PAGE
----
The European Union must decouple the demarcation issue from the visa liberalization process for Kosovo. It was unfairly put there and it is not really relevant for visa liberalisation, as it wasn’t for neighboring countries like Montenegro, Serbia and Albania.
Visa liberalisation for Kosovo citizens has turned into an unattainable goal. In 2012, the European Commission offered Kosovo the official list of criteria – the roadmap – for visa liberalization. The list was longer and tougher than those received by the neighbouring countries. It contained criteria not directly relevant to the visa process and unfairly applied only to Kosovo, such as the: “endeavor to complete…the delineation of the border/boundary with Montenegro.” Montenegro achieved visa free travel in 2009, without having to demarcate its border with Kosovo. So did Serbia and Albania.
By 2015, the EU waived the visa requirement for Moldova, Peru and Colombia. For Kosovo, the EU published a report that toughened the criteria further. On the question of border demarcation with Montenegro, it went from “endeavor to complete” to “should be ratified by Kosovo before visa-free status is granted to Kosovo citizens.”
In the meantime, the Kosovo Government did reach an agreement with Montenegro on border demarcation in 2015. However, some MPs from the ruling parties, all MPs from the opposition parties, and some independent geography experts, are not convinced that the demarcation process was conducted properly. They are demanding a new process that will more accurately establish where the border lies. Public debates and protests were organized and the issue has become very contentious.
The Government is however not backing down. Regardless of all the opposition, on 1 September 2016, the agreement was brought to the parliament for ratification, only to have the prime minister withdraw it again when it became clear he did not have enough votes to pass the deal. Serb MPs, who are part of the governing coalition and on whose votes the government was counting, backed out on the day of the vote. It appears they have conditioned their vote with demands for more concessions for the Serbs in Kosovo.
As a result, the visa liberalization process is stuck. The European Parliament might not vote on visa liberalization for Kosovo before the demarcation deal is ratified. The European Council will not vote before the Parliament does so.
The demarcation issue is just an excuse, however. For some time now, it has seemed that the EU has no intention of granting Kosovo visa free travel. In 2009, when Serbia was granted visa free travel, the European Commission wrote that Kosovo poses a “migration and security risk” thus the visa regime must still apply. That year, over 10,000 Kosovo citizens applied for asylum in EU countries. By 2014, the number of asylum seekers reached 80,000, even though very few, if any, are granted asylum. By the end of 2015, asylum seeker numbers dropped dramatically, though EU member states still fear that they will jump back up again.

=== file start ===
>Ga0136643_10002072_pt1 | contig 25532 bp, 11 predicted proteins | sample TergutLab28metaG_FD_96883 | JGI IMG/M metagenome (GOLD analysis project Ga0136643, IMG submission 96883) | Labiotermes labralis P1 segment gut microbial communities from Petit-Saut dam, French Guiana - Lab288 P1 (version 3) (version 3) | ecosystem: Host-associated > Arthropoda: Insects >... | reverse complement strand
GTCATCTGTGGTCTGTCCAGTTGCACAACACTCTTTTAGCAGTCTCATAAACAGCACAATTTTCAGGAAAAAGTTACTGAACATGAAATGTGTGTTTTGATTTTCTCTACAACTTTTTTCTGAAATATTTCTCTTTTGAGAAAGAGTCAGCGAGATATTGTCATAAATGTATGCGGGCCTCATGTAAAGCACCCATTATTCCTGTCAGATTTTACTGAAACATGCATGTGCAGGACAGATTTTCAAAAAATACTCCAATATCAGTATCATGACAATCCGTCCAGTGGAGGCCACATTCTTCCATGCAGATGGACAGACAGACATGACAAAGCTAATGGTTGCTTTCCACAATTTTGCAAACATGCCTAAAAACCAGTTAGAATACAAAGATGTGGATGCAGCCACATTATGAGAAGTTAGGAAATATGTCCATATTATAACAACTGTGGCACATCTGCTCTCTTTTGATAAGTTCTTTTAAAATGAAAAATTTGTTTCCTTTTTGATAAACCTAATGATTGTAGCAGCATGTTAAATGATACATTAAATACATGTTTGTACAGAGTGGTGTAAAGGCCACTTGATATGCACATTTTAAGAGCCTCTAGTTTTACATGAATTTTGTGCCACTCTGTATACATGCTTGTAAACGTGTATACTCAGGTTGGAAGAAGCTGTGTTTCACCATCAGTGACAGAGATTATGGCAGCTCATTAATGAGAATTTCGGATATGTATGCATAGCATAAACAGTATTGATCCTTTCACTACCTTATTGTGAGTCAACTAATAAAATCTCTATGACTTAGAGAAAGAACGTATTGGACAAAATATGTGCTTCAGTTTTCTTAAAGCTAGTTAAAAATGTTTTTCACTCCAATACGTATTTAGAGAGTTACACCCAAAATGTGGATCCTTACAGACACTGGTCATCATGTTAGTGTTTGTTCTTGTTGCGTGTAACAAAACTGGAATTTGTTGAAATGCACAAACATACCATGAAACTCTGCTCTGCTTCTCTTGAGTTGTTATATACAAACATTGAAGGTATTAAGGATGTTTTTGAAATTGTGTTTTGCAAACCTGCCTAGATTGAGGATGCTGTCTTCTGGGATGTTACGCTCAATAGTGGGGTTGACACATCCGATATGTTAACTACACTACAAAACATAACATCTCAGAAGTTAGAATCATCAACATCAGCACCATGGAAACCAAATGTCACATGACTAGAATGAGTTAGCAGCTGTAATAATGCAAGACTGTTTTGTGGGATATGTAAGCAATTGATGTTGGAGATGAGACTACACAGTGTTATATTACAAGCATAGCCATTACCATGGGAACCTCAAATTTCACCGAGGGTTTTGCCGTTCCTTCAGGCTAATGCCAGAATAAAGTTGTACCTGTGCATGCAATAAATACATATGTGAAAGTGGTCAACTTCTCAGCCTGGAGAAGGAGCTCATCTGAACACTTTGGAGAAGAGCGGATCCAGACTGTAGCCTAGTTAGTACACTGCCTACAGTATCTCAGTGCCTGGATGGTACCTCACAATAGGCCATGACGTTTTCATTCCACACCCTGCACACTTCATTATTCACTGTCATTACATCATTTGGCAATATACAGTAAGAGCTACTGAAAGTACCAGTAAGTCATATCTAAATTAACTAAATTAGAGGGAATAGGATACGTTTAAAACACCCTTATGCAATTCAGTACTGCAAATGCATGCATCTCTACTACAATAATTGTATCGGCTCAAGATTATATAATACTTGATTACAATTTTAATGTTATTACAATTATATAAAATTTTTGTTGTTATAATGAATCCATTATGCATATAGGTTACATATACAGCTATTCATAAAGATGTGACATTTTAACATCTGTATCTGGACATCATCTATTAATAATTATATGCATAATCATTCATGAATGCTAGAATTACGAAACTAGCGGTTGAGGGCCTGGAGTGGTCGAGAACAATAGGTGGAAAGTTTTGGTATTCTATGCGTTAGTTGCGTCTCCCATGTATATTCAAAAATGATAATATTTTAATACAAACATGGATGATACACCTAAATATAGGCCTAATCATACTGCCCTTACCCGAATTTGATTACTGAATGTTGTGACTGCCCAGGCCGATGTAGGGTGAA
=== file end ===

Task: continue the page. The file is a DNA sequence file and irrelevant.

Therefore, even if Kosovo ratifies the demarcation deal (and somehow meets the other criteria of strengthening its “track record on the fight against organized crime and corruption”), it will soon hit another wall. That of skeptical member states who still think Kosovo poses a migration risk and might botch the vote in the Council.
This does not mean that the demarcation issue should not be solved. On the contrary, Kosovo should do all it can to properly address it. The government must address opposition concerns, which will take time.
In the meantime, however, the EU must decouple the demarcation issue from the visa liberalization process. It was unfairly put there and it is not really relevant for visa liberalization (as it was not for any other country receiving visa free travel, including Montenegro). Also, by making it such an important criteria for the visa liberalisation process, it is giving Serb MPs a lot more bargaining power as they demand concessions, which in a normal democracy should not just be granted, but rather discussed and jointy decided based on merit.
This has been done before. EU has backed down from bad conditionality in the case of Bosnia and Herzegovina. Since 2010, one of the conditions for Bosnia’s EU membership application was the implementation of the Sejdic-Finci ECHR ruling. This decision orders Bosnia to change the arrangement established by the Dayton Agreement, which limits the eligibility for the president’s seat to Serbs, Bosnians and Croats only. Thus excluding other ethnicities. Six years later, due to voting procedures and other complications stemming from Bosnia’s complex governance structures, the issue is not yet been solved. But the EU decided not to block Bosnia any longer, and in February 2016 accepted Bosnia’s application for EU membership.
It should do the same for Kosovo’s visa liberalization bid. The EU should recognize that all parties are committed to addressing the border demarcation with Montenegro, but that it will have to be done properly and that this will take some time. The kind of time that Kosovo citizens should not spend isolated and unable to travel visa free to the EU.